“Developing a sustainable recycling system is critical to the future of our planet. The ‘All In On Recycling’ challenge gives us the opportunity to come together as communities, regions and states, global corporations and as individuals to change our path toward a healthier future,” said Keefe Harrison, CEO of The Recycling Partnership, in a statement. “A circular economy where global brands can partner with nonprofits to invest in community infrastructure to better capture recyclables, educate residents on what to recycle and where and bring all stakeholders together in partnership is one that everyone should get behind. After all, we’re all in this bin together.”
One area that has benefitted from the investment is Central Ohio, where The Recycling Partnership, working with the Solid Waste Authority of Central Ohio, distributed 38,000 carts to five communities—Gahanna, Reynoldsburg, Bexley, Blendon Township and Westerville—earlier this year. These households were upgraded from 18-gallon bins to 65-gallon carts, which not only can collect more materials, are easier for residents to take the curb and can be more efficiently collected, but they also reduce litter because their lidded tops prevent materials from flying out. Officials are now performing a “capture rate” study, with results anticipated in November, on the materials collected from these carts to identify areas for increased recycling education and opportunities for improvement.
“As a founding partner of The Recycling Partnership, Alcoa Foundation has always believed in The Partnership's mission to transform recycling for good," said Rosa García Pineiro, vice president of sustainability and president of Alcoa Foundation, in a statement. "We're proud to support the ‘All In On Recycling’ challenge, which calls on leading companies to join PepsiCo, Alcoa and others to help The Recycling Partnership drive change and make it easier for 25 million families across the country to recycle more and recycle better.”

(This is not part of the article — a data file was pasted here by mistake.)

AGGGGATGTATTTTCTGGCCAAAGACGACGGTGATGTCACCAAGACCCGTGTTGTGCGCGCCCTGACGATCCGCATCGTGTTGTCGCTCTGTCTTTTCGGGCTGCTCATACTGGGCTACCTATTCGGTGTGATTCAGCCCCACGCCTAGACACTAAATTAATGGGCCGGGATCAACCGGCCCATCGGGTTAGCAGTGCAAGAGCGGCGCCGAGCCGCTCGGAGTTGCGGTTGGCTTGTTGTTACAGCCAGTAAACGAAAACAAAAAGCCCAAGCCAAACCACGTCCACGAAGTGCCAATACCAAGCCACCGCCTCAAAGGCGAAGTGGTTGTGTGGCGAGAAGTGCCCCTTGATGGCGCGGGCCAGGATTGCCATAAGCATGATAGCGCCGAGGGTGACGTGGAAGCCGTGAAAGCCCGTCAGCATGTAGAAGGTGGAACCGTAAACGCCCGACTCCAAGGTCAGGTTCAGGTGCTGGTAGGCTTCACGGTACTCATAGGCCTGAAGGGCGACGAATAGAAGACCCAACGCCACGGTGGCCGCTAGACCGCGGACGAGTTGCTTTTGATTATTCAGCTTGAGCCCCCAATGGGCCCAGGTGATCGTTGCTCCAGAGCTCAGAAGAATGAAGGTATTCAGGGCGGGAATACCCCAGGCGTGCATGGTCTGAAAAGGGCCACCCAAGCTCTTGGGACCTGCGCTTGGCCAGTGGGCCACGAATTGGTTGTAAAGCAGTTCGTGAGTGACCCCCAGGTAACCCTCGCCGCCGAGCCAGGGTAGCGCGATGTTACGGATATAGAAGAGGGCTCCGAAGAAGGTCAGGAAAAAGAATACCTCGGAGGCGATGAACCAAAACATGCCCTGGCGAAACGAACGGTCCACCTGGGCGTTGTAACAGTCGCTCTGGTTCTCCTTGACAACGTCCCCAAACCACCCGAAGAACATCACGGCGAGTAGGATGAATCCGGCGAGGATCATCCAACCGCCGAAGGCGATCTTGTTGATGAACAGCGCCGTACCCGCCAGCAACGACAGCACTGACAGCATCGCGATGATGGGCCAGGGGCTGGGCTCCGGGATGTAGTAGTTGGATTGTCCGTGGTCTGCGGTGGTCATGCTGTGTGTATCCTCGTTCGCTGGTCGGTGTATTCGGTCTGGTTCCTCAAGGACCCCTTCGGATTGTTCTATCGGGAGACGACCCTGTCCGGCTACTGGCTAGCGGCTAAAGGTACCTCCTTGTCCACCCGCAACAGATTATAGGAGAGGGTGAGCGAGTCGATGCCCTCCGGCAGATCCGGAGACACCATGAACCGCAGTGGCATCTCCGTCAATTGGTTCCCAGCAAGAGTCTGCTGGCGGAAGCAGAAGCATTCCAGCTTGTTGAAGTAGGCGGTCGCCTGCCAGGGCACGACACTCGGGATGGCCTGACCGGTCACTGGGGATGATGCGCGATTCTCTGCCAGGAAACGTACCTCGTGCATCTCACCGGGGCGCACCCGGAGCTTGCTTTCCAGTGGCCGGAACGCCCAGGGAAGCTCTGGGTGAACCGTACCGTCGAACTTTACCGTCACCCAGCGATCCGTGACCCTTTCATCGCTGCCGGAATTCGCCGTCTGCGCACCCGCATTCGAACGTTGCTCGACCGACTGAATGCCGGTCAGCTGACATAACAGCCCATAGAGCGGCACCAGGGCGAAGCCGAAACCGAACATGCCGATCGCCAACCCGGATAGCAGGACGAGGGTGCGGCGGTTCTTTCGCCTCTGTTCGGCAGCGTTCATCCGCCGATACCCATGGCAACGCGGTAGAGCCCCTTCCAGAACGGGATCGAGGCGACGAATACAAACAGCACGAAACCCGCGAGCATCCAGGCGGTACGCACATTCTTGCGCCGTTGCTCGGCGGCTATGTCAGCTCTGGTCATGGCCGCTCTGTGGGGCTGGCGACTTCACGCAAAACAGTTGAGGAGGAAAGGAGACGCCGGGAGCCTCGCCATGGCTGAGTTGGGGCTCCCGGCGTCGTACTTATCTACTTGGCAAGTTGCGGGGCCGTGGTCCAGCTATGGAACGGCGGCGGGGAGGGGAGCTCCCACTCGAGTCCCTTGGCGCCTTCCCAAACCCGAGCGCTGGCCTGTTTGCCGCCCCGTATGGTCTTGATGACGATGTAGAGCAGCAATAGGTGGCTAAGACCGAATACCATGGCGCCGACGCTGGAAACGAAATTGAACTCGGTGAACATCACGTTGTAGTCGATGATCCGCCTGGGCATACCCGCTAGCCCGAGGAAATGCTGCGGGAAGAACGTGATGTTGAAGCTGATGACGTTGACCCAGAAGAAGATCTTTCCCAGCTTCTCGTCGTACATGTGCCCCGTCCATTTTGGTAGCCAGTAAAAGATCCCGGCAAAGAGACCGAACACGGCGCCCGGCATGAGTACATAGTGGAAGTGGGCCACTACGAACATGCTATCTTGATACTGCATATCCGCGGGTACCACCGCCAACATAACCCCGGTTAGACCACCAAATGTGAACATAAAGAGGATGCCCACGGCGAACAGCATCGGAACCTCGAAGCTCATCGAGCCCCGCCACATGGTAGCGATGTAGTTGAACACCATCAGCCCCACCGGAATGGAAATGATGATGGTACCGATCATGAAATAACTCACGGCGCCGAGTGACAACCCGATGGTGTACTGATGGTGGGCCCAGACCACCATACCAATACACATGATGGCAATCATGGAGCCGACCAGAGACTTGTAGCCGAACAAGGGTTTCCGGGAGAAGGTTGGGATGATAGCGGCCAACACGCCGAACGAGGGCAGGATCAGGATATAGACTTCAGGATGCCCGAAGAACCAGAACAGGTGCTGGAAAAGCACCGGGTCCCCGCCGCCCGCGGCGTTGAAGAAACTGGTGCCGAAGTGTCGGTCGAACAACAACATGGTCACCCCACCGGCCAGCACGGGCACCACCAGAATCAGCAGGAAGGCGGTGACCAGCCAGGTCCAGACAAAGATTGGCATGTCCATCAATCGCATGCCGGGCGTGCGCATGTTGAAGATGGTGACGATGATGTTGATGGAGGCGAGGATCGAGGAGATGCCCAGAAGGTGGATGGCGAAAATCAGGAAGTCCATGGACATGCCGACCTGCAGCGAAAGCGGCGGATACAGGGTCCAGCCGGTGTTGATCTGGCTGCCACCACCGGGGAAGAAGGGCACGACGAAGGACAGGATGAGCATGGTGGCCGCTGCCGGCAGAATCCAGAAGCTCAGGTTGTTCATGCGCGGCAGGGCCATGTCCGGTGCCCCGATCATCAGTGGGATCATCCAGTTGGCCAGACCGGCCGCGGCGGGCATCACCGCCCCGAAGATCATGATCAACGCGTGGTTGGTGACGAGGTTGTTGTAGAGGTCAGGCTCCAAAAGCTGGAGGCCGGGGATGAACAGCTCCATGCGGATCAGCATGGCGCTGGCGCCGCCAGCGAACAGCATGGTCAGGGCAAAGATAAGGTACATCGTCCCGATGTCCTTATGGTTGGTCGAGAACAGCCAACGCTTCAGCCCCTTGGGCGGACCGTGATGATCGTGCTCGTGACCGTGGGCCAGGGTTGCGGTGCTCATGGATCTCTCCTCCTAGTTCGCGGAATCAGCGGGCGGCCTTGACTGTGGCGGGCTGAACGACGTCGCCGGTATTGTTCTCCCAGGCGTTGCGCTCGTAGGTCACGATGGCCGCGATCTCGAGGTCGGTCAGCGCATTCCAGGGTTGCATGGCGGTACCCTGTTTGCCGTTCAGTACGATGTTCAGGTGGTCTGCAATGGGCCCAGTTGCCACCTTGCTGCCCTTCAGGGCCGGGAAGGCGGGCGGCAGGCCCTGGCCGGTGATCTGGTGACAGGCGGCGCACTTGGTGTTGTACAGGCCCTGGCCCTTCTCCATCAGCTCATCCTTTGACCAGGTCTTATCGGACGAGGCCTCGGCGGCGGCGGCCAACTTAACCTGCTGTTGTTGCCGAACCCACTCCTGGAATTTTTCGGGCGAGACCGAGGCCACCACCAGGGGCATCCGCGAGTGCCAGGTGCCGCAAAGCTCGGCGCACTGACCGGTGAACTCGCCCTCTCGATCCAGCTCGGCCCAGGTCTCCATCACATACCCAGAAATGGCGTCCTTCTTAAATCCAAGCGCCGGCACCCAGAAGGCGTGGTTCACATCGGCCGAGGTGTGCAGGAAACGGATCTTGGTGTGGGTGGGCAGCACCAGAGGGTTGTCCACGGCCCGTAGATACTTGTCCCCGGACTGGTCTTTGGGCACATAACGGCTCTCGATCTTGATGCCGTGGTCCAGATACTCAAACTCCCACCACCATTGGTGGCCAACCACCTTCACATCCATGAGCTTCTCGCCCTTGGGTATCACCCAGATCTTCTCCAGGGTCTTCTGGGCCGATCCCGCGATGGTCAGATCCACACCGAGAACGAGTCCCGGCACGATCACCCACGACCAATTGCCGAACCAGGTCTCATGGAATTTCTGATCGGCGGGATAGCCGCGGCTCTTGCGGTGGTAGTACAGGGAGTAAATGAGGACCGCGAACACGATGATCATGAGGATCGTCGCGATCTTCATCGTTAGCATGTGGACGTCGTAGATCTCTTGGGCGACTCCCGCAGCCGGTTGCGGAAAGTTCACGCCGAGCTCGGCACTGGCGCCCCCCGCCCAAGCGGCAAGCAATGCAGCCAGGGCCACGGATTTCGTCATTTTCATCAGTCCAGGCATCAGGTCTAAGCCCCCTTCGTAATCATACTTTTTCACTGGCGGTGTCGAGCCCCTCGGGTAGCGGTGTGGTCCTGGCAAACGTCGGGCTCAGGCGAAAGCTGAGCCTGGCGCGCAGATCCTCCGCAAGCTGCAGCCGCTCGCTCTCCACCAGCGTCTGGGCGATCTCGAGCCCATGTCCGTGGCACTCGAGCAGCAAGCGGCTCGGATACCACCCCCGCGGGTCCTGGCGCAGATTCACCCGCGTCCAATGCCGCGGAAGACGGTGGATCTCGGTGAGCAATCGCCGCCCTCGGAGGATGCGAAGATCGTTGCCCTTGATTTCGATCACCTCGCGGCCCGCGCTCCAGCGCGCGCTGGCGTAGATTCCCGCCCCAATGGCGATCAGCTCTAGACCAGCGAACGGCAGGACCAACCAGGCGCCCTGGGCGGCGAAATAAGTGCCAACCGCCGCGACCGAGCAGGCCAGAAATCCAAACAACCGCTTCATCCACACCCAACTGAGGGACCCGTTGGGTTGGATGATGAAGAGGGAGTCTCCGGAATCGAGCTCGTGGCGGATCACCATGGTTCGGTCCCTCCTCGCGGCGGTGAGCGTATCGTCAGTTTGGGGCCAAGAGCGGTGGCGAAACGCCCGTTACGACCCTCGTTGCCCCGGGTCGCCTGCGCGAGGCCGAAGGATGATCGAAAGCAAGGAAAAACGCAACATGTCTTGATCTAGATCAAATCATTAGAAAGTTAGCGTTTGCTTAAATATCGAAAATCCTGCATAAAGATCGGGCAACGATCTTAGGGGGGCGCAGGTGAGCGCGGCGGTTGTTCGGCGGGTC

Announced in July 2018, the challenge was kickstarted with an initial $10 million in funding from The PepsiCo Foundation. Over the past year, $15 million in support has been raised from major businesses, companies and organizations across a wide variety of industries, including Alcoa Foundation, Colgate-Palmolive and Target. In addition to these contributions, more than 2,800 communities are expected to participate in the initiative, which will triple the collective investment, catalyzing roughly $75 million in municipal funding and bringing the total amount of support to $100 million. Currently, more than $12 million in municipal funding has been invested in U.S. recycling as a result of the challenge with more in the pipeline.
The Recycling Partnership estimates this challenge will ultimately result in a total greenhouse gas avoidance of 5.5 million tons of carbon dioxide, which equates to the removal of more than 1 million cars from the road for a year. The projected 1.9 million tons of quality recyclable materials, including 7 billion bottles and cans, will make this possible.